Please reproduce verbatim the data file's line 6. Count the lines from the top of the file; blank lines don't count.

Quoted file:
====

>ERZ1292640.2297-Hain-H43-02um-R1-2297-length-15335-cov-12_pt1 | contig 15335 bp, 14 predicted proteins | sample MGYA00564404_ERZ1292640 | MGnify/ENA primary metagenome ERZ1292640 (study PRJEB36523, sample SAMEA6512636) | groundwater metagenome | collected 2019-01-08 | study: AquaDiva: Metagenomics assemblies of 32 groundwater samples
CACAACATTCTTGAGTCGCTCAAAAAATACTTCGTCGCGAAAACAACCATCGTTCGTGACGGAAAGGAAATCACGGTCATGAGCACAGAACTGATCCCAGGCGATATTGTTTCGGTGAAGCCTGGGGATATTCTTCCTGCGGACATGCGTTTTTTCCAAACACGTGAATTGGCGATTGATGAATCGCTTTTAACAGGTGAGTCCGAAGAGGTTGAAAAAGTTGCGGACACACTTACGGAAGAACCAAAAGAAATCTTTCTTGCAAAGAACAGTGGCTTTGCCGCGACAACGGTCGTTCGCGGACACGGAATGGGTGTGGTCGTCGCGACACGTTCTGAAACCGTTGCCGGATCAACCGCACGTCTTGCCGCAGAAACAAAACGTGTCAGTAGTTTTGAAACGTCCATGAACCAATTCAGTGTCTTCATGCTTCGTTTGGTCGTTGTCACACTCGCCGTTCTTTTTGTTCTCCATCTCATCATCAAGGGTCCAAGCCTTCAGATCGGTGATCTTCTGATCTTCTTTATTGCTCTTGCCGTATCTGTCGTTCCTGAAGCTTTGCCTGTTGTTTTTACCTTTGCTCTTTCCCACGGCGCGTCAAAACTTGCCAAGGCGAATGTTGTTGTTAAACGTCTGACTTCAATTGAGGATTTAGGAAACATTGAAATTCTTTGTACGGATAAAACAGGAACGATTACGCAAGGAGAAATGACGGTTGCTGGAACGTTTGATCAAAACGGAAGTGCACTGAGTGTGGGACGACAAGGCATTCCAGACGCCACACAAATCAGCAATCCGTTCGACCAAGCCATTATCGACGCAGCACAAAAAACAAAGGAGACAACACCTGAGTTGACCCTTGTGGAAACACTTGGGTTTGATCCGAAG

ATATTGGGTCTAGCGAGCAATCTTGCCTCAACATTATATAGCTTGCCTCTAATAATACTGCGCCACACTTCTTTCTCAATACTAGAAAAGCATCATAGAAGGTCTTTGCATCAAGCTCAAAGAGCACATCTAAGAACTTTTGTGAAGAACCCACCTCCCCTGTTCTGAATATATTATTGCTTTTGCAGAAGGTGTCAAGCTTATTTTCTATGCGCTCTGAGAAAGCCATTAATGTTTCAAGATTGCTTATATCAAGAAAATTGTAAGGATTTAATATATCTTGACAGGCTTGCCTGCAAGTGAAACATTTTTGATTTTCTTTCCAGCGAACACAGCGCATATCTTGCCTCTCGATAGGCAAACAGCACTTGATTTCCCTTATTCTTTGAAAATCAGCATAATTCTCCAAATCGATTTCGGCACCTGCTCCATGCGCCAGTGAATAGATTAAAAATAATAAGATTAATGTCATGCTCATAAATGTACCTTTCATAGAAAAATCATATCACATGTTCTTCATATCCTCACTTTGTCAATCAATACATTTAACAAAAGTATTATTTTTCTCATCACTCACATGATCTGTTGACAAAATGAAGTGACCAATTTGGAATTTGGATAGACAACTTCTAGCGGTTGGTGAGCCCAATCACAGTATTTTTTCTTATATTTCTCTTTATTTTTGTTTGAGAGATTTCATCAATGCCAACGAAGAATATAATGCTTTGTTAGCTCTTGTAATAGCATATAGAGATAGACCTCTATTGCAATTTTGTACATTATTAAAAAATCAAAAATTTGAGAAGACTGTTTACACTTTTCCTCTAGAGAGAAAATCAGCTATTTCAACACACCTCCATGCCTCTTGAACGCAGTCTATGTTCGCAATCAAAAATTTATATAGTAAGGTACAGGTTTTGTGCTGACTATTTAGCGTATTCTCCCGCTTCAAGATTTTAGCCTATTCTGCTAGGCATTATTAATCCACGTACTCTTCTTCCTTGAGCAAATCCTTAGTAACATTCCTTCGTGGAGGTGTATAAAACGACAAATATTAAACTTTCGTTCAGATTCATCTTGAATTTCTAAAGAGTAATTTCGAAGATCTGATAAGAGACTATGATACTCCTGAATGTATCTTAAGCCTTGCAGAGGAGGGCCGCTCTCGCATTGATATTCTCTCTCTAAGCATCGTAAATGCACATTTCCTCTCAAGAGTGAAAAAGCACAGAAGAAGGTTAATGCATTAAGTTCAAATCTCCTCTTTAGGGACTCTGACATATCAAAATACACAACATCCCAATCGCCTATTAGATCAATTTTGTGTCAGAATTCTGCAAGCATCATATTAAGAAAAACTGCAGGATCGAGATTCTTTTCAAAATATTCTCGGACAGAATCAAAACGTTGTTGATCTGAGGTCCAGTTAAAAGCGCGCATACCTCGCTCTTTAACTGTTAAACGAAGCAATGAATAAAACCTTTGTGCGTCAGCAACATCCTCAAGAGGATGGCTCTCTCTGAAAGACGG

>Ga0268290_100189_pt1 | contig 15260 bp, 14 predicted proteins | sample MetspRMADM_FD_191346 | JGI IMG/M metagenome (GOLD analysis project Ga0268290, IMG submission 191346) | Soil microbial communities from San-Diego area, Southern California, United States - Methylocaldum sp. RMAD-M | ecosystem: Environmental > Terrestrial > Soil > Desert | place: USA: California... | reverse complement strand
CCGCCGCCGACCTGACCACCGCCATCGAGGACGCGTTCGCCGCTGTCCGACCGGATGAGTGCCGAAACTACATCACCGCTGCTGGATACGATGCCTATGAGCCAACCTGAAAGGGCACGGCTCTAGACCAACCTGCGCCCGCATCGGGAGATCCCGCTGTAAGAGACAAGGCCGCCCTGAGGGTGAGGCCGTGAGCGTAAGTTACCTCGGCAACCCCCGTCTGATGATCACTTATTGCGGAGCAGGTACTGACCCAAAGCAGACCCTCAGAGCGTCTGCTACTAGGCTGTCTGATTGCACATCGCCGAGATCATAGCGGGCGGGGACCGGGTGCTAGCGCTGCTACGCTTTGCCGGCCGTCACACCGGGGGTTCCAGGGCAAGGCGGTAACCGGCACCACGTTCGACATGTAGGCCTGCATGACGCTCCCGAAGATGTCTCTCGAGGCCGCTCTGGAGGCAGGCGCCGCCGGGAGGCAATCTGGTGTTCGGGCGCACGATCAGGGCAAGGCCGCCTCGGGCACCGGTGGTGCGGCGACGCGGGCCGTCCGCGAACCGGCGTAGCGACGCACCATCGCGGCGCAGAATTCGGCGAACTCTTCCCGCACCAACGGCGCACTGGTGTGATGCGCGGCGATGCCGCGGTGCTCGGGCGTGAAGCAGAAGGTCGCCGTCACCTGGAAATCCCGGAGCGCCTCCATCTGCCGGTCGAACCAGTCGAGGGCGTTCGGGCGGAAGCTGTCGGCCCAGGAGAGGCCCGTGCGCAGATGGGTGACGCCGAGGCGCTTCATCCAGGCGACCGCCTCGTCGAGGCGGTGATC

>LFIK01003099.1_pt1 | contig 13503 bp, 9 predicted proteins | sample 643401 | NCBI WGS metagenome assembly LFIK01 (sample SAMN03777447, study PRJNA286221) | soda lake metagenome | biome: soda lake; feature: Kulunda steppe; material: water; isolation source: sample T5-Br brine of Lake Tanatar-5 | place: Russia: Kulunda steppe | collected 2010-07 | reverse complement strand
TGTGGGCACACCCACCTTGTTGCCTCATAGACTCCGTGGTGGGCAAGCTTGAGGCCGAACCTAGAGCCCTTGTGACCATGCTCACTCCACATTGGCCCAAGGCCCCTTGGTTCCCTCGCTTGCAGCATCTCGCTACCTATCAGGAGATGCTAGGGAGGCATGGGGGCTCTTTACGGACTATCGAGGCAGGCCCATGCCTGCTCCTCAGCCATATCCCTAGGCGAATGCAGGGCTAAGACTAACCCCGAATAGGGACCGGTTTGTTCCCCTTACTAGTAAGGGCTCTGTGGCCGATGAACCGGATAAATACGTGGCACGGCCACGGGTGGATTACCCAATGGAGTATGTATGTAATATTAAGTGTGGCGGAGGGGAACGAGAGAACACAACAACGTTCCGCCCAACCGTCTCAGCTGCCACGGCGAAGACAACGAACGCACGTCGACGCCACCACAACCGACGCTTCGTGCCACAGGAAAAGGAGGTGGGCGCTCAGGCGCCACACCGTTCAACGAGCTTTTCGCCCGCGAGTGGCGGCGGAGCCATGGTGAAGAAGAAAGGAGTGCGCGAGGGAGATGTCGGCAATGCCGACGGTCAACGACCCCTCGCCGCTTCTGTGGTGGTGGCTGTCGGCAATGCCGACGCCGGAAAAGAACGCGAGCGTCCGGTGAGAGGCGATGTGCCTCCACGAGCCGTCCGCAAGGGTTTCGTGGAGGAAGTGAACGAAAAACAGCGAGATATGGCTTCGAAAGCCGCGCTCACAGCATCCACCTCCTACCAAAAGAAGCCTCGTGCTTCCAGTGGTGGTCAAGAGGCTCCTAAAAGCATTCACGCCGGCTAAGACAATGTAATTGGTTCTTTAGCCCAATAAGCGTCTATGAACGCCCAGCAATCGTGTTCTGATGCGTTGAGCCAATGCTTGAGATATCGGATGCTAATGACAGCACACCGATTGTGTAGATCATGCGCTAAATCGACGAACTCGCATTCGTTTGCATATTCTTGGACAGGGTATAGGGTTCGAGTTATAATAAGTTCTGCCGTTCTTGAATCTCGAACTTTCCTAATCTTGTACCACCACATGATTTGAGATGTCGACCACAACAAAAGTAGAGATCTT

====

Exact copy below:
>LFIK01003099.1_pt1 | contig 13503 bp, 9 predicted proteins | sample 643401 | NCBI WGS metagenome assembly LFIK01 (sample SAMN03777447, study PRJNA286221) | soda lake metagenome | biome: soda lake; feature: Kulunda steppe; material: water; isolation source: sample T5-Br brine of Lake Tanatar-5 | place: Russia: Kulunda steppe | collected 2010-07 | reverse complement strand